TRENTON, Canada (AA) – The Star Blanket Cree Nation in Canada has revealed that searchers found the remnants of a long-buried child at the site of a 19th century school for native Indians. Ground-penetrating radar had 2,000 “hits” that may indicate unmarked graves at the site of the former Indian Residential School.
At a press conference in the Canadian province of Saskatchewan, Sheldon Poitras, who led the searchers, said it is too early to tell the number of unmarked graves. Some of the “hits” made with ground-penetrating radar might be large stones or tree roots, he said.
Core sampling to run DNA tests will now be conducted to find any potential gravesites.
The child’s jawbone fragment was sent to the Saskatchewan Coroners Service, where it was determined that it belonged to a child between the ages of 4 and 6, Poitras said.
“This is physical proof of an unmarked grave,” he said.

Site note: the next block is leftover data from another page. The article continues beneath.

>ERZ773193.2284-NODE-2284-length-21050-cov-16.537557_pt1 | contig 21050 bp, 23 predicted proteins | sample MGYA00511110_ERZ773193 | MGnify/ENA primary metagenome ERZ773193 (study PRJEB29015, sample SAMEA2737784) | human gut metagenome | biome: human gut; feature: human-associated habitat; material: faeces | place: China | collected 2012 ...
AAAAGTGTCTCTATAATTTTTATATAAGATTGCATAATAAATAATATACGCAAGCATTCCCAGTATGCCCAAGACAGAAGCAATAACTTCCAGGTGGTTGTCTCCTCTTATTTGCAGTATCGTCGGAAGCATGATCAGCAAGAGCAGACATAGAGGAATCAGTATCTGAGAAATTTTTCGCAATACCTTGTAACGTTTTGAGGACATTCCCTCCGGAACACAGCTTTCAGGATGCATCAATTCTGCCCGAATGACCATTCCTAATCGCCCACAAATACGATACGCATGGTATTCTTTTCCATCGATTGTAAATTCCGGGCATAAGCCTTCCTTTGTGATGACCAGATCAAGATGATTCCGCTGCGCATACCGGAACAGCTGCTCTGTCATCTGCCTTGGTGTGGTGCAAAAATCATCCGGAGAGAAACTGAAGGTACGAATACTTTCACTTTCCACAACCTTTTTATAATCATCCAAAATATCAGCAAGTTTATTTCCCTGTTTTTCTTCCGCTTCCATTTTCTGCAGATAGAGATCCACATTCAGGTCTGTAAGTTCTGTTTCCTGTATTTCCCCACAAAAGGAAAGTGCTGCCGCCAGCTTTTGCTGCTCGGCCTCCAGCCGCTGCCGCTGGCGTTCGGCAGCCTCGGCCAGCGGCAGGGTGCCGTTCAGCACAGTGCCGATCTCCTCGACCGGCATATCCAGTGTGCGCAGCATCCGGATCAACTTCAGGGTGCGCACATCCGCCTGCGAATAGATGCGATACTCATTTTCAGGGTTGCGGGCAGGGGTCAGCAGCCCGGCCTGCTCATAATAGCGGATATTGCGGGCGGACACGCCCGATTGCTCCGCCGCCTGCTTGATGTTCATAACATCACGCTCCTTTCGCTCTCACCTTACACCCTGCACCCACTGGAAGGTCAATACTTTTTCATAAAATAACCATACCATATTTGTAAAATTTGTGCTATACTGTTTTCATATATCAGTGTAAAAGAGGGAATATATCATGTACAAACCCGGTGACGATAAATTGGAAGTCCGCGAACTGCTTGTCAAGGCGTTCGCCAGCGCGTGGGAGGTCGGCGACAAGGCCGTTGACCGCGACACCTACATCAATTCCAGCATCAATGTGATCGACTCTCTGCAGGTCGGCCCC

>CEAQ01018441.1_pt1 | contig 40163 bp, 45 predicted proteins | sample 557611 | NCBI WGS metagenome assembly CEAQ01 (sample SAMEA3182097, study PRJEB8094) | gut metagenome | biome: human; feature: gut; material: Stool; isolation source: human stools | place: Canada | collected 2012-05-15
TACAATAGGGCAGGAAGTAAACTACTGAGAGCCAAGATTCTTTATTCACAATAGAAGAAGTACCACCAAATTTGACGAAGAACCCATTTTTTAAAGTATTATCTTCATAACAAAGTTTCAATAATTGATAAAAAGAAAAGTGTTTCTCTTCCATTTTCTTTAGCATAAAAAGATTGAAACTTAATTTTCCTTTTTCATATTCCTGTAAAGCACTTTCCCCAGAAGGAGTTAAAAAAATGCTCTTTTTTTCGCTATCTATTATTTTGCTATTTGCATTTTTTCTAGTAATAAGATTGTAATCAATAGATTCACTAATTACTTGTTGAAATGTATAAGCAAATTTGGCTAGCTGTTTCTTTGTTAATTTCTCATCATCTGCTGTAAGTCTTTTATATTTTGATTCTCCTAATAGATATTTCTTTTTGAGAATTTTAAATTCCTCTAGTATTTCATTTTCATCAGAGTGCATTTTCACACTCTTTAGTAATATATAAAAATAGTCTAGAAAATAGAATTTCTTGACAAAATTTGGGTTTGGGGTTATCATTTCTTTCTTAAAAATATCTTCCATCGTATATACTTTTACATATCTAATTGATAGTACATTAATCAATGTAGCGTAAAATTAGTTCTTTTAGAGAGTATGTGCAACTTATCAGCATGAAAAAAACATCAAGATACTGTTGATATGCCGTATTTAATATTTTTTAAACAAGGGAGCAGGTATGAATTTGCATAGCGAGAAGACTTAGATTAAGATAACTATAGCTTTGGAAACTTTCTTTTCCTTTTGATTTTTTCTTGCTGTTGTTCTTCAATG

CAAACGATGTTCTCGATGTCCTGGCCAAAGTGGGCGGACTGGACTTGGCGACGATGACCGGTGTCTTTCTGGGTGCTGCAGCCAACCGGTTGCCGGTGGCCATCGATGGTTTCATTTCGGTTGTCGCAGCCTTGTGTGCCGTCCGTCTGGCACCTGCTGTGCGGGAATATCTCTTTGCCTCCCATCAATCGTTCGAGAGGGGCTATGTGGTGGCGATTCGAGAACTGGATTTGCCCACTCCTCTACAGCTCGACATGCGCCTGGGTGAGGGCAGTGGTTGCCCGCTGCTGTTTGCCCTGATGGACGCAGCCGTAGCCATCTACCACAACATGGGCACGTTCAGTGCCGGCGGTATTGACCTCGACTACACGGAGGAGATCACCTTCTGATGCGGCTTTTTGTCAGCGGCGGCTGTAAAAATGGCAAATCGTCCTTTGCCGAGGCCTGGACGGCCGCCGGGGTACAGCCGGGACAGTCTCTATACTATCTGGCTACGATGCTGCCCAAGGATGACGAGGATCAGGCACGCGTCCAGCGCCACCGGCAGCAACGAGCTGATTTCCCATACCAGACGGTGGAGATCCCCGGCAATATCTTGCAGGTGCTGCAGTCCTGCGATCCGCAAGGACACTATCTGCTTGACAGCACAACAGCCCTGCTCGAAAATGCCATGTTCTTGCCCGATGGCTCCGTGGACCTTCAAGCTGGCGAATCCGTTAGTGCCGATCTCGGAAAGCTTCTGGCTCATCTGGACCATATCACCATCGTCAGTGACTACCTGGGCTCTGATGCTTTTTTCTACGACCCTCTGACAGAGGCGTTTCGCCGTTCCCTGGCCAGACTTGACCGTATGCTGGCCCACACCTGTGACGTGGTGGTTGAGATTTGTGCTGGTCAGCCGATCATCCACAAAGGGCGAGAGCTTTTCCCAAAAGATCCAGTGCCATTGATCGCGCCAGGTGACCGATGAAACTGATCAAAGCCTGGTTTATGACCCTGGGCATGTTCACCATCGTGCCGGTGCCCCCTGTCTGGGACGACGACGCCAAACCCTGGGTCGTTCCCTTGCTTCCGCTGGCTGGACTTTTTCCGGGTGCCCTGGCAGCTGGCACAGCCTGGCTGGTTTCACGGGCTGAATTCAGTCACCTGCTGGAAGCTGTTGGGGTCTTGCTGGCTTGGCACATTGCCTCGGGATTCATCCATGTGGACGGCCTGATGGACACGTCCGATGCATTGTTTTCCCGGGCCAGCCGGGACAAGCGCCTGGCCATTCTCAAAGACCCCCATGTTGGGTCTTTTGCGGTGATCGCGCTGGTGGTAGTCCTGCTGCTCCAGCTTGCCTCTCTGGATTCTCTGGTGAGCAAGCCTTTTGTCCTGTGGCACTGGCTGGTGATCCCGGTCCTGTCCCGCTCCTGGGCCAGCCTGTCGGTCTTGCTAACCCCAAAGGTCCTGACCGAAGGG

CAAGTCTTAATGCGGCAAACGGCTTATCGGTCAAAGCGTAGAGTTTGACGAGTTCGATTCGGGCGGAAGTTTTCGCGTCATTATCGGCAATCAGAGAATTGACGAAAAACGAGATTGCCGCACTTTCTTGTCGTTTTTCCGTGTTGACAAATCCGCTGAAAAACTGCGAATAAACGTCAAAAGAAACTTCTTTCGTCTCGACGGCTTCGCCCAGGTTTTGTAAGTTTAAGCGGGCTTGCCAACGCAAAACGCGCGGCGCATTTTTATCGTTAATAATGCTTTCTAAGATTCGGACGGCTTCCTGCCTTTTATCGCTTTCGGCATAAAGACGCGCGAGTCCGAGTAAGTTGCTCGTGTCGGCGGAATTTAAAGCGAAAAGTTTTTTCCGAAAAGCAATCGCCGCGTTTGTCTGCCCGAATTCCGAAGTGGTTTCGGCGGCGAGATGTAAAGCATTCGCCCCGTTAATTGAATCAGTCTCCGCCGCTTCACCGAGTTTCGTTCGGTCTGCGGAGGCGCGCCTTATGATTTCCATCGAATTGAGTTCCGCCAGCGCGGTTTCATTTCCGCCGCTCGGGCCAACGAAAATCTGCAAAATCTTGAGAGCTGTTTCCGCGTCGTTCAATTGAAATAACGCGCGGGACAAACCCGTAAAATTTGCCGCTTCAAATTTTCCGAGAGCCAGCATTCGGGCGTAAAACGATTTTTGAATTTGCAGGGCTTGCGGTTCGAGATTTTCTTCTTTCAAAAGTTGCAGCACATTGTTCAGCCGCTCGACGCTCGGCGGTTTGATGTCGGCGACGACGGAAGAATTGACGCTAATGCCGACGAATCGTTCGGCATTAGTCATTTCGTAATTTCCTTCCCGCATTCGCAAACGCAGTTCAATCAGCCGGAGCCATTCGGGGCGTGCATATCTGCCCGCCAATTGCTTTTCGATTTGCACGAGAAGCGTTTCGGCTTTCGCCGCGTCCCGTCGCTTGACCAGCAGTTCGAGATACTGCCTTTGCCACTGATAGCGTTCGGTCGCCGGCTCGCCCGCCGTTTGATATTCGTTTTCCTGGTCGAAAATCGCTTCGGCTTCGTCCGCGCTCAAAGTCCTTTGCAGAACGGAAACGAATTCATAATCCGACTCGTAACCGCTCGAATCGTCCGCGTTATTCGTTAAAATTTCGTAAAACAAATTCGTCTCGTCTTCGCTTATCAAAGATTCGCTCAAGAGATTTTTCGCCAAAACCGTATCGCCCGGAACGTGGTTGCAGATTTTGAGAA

Star Blanket Chief Michael Starr said the community has been hit hard by the findings.
“This discovery has changed everything,” Starr said. “It has changed the things we are going to do. It has changed our mindset and our way of life, in a way. Our hearts are heavy today.”
The press conference was held at the only part of the school left standing – the gymnasium. Many members of the Star Blanket tribe were forced to attend the school, which operated for at least 100 years and had various names, including Qu’appelle, St. Paul’s, Whitecalf and Lebret Indian Industrial School.
It was originally run by the Roman Catholic Church. The school was open from 1884 to 1998.
It is the latest in a long line of unmarked graves discovered in the past few years at former Indian Residential School sites. The number stands at more than 1,900.
More than 150,000 Indigenous children were forced to attend one of the 139 schools set up across Canada beginning in the early to mid-1800s. The purpose was to stamp out Indian culture and replace it with the culture and values of the white colonizer.
Commissioned and funded by the government of Canada, more than half of the schools were run by the Catholic Church and the rest by various religious denominations, including Anglican, United and Presbyterian.